Research is conclusive on the benefits of adopting a 70:20:10 approach to learning, and many organisations have taken the leap in adopting this learning model. However, for many organisations it remains a minefield of how to actually move from traditional methods of training delivery to more on-the-job approaches. Committing to the “informal learning first” mindset is the first step. You may find your organisation is already using 70 and 20 approaches, without viewing them as learning activities.

Here are four examples of how we use these more informal approaches to learning:

1. Field worker internship:
70 – Learning on the job

Some decades ago apprenticeships were a common way for people to learn new skills; particularly in the areas of trades and construction. Even to this day, within the medical industry for example, junior doctors learn their ‘trade’ in hospitals before they are fully qualified practitioners. These are tried and tested learning models that work, and they are all about learning on the job.
Here at FACS all new frontline staff receive an initial 16-week program of education to prepare them for their roles (which is a combination of classroom learning, coaching and workplace activities). Upon completion of this initial training they enter an internship program; which lasts for the first twelve months of their employment. Throughout this 12-month period, milestones are identified of how individuals are expected to develop their skills as a practitioner.

The internship program is managed informally through regular meetings between employee and their line-supervisor. This process offers clear expectations of what is the field worker role, and easily enables managers to have honest conversations around individual development. Also, and possibly most importantly, this approach acknowledges that the completion of ‘training’ doesn’t mean an employee is competent to carry out their role; and that real learning happens back in the workplace.

2. Webinar Masterclass:
20 – Learning from others
70 – Reflecting on practice; just-in-time learning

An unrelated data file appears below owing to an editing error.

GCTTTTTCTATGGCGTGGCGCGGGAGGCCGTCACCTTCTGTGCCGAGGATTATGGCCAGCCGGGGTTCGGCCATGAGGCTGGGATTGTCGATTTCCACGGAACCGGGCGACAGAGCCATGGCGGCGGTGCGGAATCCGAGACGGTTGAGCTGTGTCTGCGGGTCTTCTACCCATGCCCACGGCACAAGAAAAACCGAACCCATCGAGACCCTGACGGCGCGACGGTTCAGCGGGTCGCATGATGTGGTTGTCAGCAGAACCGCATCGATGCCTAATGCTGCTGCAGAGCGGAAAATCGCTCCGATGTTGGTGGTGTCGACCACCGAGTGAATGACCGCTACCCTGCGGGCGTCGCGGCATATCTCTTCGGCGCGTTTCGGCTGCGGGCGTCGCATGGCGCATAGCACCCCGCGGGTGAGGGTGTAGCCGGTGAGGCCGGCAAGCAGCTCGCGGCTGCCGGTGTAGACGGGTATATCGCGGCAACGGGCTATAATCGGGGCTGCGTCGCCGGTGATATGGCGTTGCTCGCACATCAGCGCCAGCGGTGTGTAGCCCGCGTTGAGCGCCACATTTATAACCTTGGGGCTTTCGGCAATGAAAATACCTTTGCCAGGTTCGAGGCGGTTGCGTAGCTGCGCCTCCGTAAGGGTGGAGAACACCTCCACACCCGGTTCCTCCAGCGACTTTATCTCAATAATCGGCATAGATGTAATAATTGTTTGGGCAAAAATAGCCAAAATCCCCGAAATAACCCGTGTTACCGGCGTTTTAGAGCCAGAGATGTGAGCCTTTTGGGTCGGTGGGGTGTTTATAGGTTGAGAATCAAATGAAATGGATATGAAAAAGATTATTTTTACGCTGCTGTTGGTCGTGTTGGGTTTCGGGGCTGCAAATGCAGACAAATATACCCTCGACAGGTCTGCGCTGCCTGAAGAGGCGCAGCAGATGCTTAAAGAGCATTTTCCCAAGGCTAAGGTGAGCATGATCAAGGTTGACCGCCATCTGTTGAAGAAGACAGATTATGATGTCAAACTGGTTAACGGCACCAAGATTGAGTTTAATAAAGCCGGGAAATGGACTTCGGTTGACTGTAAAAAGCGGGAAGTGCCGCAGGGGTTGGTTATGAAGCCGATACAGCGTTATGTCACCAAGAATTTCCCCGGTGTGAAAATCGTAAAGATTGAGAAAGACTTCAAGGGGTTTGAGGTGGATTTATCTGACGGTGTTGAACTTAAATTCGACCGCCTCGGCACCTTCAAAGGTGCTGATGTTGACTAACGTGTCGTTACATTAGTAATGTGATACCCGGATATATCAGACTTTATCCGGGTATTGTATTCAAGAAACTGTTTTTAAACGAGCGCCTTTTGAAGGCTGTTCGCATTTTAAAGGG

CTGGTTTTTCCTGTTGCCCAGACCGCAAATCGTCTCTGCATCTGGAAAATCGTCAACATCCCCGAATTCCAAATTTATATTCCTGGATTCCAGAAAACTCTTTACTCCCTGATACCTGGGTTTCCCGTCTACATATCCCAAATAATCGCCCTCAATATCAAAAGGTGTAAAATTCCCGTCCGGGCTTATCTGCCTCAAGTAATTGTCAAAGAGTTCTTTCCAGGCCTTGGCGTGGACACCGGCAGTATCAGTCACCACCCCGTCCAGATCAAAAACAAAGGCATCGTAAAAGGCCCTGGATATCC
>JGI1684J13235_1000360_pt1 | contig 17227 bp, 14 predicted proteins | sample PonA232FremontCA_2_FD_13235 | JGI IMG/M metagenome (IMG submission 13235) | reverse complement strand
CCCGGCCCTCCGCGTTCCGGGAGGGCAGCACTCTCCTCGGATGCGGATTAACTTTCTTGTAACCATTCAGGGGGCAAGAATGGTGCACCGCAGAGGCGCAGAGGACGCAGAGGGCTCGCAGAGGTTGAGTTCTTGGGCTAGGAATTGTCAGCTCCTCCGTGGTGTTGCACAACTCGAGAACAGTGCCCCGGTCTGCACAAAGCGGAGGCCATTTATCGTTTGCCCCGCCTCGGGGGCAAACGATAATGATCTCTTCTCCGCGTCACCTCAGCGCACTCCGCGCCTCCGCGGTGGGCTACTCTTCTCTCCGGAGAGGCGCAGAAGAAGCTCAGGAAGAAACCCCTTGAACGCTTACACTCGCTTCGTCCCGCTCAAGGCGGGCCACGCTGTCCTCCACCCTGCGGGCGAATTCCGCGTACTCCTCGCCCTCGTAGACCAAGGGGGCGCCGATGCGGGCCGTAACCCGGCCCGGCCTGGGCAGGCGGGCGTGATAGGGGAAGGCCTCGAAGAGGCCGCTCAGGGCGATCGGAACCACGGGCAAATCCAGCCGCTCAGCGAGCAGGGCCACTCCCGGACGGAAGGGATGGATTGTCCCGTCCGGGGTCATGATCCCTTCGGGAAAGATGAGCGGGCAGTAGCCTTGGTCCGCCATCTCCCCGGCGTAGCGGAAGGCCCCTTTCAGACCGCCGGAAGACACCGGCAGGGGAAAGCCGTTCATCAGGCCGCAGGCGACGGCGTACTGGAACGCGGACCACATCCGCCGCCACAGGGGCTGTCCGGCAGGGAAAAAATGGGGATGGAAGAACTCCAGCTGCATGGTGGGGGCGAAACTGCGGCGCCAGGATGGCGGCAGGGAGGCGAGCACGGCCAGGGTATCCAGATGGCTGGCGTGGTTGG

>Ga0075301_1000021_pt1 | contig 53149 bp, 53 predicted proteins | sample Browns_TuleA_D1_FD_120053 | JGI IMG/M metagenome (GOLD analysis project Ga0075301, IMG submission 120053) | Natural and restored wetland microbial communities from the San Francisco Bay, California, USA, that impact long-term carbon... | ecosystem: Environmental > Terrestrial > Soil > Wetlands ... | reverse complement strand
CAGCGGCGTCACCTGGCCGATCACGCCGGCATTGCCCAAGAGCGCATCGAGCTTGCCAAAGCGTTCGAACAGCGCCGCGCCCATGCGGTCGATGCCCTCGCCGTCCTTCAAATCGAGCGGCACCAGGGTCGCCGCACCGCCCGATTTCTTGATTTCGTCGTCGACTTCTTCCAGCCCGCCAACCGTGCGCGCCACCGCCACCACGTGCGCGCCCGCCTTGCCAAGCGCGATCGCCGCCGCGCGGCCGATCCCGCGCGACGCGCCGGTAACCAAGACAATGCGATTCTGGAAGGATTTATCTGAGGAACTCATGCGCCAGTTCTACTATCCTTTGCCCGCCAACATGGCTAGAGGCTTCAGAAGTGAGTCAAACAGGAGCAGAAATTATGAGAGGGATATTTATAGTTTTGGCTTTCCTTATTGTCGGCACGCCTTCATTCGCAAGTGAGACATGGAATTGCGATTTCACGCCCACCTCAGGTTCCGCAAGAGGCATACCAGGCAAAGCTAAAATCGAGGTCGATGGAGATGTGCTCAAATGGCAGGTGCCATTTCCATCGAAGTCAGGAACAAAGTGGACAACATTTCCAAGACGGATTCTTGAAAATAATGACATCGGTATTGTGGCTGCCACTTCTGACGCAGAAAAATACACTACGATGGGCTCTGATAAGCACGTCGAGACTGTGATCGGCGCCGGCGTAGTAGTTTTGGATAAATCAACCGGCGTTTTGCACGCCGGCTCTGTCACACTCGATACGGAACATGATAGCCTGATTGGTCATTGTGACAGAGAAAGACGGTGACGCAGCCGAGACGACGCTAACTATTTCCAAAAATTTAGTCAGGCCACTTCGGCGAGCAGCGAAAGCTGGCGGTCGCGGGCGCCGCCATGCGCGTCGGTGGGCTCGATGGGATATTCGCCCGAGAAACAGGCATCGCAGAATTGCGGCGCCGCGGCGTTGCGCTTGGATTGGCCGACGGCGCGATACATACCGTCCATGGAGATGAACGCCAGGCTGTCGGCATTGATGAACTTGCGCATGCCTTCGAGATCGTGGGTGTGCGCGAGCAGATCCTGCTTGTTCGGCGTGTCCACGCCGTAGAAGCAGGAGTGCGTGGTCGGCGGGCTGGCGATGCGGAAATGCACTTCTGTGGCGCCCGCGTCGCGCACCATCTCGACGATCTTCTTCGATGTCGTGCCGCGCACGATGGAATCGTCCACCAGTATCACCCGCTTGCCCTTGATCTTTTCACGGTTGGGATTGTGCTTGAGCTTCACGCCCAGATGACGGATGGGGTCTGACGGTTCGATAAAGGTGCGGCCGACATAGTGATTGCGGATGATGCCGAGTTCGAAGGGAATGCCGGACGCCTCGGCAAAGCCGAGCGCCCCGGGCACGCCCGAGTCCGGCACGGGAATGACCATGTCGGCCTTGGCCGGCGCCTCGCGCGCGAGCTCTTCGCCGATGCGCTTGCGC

Webinars, or virtual classrooms, are becoming a common medium for delivering learning. Due to the nature of this type of learning, sessions need to be short and to the point – certainly no longer than an hour. Even very busy people can find 30 minutes to an hour to participate in training, which makes this type of learning accessible to large numbers.

We have been using this mode of delivery recently for webinar masterclasses. For users of the reporting system DoCS Connect, it can be some time between receiving training (or even using the system) and needing to enter data; since reporting is required at six-month intervals. The masterclass is a short 30-minute session that focusses on these specific reporting requirements. These are interactive sessions that get to the point quickly and enable participants to ask questions directly to subject matter experts. This enables participants to learn from each other, to reflect on how they are using the system, and get refresher training on a task at the time the task needs to be completed.

3. Just-In-Time Learning:
70 – Accessing learning in the workplace, when required

Traditionally training is considered something that takes place in a classroom (away from the distractions of the workplace). However, we have long known that learners forget half of what they have been taught in a classroom, within an hour of receiving it; unless they have the opportunity to practice it within that hour. Making learning available in the workplace acknowledges that it is not possible to retain massive amounts of information, and that it is more effective to quickly access that information when it is required.

That is the approach taken in teaching staff how to use our complex database system. Initial training does not so much focus on how to carry out database tasks (although there is a little of that); but more how to access the information, when they need it, back in the workplace. Initial training focusses more on why tasks need to be completed in the system; the task specific (‘How’ information) is available as a web-based resource from their work station. This gives employees the confidence to know that the information will be available, in one location, whenever they need it.

4. Supervision:
20 – Learning from a manager

Most organisations have existing systems of supervision (between manager and employee) and we should not overlook the importance of this as an opportunity for effective informal learning. 20%of learning in the workplace takes place from informal discussions, and particularly from direct line managers.
This should lead us to re-examine how we conduct our systems of supervision, to ensure we are maximising its potential for informal learning. Do you discuss work performance? Are your systems of supervision designed to enhance employee performance? Receiving feedback on our work performance is a great way to learn and improve. Feedback should be direct, specific, honest and aimed at improving work performance.

I’m sure you can think of many other examples of organisational structures that fall into the ‘70’ and ‘20’ areas identified by this model. We would love to hear your experiences, examples and thoughts. Please share them.

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